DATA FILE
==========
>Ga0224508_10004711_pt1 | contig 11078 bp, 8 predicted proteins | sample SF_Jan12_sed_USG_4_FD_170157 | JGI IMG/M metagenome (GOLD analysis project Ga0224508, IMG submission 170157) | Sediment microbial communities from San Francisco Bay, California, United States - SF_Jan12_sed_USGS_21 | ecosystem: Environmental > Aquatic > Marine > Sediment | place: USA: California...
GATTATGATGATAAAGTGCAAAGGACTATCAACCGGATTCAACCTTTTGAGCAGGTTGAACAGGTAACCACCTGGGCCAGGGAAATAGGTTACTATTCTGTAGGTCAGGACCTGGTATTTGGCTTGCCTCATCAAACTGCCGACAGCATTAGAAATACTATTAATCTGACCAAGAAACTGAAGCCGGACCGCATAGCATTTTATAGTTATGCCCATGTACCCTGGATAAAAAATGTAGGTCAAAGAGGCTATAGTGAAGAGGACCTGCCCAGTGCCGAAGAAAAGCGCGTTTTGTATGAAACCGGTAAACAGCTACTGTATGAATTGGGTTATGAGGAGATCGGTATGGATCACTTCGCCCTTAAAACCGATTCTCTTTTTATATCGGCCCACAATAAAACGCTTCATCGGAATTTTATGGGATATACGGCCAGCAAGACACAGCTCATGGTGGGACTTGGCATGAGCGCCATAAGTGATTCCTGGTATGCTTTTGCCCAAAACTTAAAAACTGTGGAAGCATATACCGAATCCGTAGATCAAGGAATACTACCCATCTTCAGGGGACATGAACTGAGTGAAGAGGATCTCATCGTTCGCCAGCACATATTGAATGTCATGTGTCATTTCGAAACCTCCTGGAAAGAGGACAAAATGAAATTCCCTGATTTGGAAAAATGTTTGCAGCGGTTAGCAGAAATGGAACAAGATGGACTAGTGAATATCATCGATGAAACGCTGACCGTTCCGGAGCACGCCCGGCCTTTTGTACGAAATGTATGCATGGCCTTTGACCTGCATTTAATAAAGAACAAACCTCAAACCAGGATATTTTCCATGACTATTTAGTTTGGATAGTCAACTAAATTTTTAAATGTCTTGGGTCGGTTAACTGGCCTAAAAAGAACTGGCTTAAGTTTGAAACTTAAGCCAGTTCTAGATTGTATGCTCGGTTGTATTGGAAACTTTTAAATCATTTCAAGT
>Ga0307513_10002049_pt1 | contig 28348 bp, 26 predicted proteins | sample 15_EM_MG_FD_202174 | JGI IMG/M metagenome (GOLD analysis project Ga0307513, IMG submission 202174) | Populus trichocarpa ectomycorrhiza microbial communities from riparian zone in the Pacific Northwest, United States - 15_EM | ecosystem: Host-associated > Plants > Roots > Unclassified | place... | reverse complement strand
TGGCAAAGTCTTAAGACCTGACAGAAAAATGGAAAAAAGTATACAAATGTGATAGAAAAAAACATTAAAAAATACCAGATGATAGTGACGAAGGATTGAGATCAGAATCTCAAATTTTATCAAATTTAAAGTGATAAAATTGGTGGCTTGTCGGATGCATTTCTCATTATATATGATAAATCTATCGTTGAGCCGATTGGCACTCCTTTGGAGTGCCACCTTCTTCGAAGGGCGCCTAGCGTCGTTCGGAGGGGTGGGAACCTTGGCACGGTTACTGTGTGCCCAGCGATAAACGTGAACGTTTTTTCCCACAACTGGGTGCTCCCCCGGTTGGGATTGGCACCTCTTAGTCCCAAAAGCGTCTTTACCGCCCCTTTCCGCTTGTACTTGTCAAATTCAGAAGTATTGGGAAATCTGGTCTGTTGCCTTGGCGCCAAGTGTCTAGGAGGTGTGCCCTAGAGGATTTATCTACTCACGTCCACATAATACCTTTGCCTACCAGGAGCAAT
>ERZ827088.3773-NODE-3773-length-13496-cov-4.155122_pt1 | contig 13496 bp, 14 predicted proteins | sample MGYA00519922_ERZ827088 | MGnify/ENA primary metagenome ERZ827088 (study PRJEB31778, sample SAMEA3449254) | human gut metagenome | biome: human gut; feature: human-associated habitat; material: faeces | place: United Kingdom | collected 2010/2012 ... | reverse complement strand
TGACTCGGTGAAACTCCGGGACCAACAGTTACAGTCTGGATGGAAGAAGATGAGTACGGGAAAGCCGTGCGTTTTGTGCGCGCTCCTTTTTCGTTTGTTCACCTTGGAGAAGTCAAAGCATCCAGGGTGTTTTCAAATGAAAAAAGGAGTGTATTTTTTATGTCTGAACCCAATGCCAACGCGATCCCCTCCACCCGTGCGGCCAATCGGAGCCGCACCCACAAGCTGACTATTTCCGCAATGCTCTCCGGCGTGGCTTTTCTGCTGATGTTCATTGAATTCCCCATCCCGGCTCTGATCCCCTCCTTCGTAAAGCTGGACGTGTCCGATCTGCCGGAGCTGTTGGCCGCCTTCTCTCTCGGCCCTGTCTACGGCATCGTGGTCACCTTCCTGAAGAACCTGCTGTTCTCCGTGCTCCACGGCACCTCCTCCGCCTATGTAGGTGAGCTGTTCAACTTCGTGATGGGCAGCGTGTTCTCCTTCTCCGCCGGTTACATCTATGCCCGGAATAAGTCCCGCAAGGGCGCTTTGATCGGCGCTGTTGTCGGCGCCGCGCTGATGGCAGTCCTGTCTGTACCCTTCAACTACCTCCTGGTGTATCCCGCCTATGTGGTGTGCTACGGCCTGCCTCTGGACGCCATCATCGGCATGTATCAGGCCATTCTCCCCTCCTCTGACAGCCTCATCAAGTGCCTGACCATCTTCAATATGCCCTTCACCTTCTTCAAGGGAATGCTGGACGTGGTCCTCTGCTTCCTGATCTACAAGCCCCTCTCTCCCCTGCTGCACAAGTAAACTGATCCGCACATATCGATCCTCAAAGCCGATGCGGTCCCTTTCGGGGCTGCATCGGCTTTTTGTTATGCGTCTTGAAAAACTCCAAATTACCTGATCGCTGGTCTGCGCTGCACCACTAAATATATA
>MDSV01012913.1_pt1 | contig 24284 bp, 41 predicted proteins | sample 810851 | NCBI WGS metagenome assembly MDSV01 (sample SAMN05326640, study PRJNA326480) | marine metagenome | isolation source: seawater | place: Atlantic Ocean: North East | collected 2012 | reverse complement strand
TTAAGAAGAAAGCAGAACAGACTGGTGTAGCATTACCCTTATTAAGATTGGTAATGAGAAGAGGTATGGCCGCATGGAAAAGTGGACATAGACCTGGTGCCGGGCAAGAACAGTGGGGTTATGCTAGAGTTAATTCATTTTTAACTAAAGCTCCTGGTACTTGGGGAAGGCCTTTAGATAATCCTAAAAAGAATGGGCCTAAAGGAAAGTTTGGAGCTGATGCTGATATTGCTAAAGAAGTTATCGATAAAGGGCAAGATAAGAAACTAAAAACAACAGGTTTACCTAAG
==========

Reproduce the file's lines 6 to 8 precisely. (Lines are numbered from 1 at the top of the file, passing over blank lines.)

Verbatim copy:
TGACTCGGTGAAACTCCGGGACCAACAGTTACAGTCTGGATGGAAGAAGATGAGTACGGGAAAGCCGTGCGTTTTGTGCGCGCTCCTTTTTCGTTTGTTCACCTTGGAGAAGTCAAAGCATCCAGGGTGTTTTCAAATGAAAAAAGGAGTGTATTTTTTATGTCTGAACCCAATGCCAACGCGATCCCCTCCACCCGTGCGGCCAATCGGAGCCGCACCCACAAGCTGACTATTTCCGCAATGCTCTCCGGCGTGGCTTTTCTGCTGATGTTCATTGAATTCCCCATCCCGGCTCTGATCCCCTCCTTCGTAAAGCTGGACGTGTCCGATCTGCCGGAGCTGTTGGCCGCCTTCTCTCTCGGCCCTGTCTACGGCATCGTGGTCACCTTCCTGAAGAACCTGCTGTTCTCCGTGCTCCACGGCACCTCCTCCGCCTATGTAGGTGAGCTGTTCAACTTCGTGATGGGCAGCGTGTTCTCCTTCTCCGCCGGTTACATCTATGCCCGGAATAAGTCCCGCAAGGGCGCTTTGATCGGCGCTGTTGTCGGCGCCGCGCTGATGGCAGTCCTGTCTGTACCCTTCAACTACCTCCTGGTGTATCCCGCCTATGTGGTGTGCTACGGCCTGCCTCTGGACGCCATCATCGGCATGTATCAGGCCATTCTCCCCTCCTCTGACAGCCTCATCAAGTGCCTGACCATCTTCAATATGCCCTTCACCTTCTTCAAGGGAATGCTGGACGTGGTCCTCTGCTTCCTGATCTACAAGCCCCTCTCTCCCCTGCTGCACAAGTAAACTGATCCGCACATATCGATCCTCAAAGCCGATGCGGTCCCTTTCGGGGCTGCATCGGCTTTTTGTTATGCGTCTTGAAAAACTCCAAATTACCTGATCGCTGGTCTGCGCTGCACCACTAAATATATA
>MDSV01012913.1_pt1 | contig 24284 bp, 41 predicted proteins | sample 810851 | NCBI WGS metagenome assembly MDSV01 (sample SAMN05326640, study PRJNA326480) | marine metagenome | isolation source: seawater | place: Atlantic Ocean: North East | collected 2012 | reverse complement strand
TTAAGAAGAAAGCAGAACAGACTGGTGTAGCATTACCCTTATTAAGATTGGTAATGAGAAGAGGTATGGCCGCATGGAAAAGTGGACATAGACCTGGTGCCGGGCAAGAACAGTGGGGTTATGCTAGAGTTAATTCATTTTTAACTAAAGCTCCTGGTACTTGGGGAAGGCCTTTAGATAATCCTAAAAAGAATGGGCCTAAAGGAAAGTTTGGAGCTGATGCTGATATTGCTAAAGAAGTTATCGATAAAGGGCAAGATAAGAAACTAAAAACAACAGGTTTACCTAAG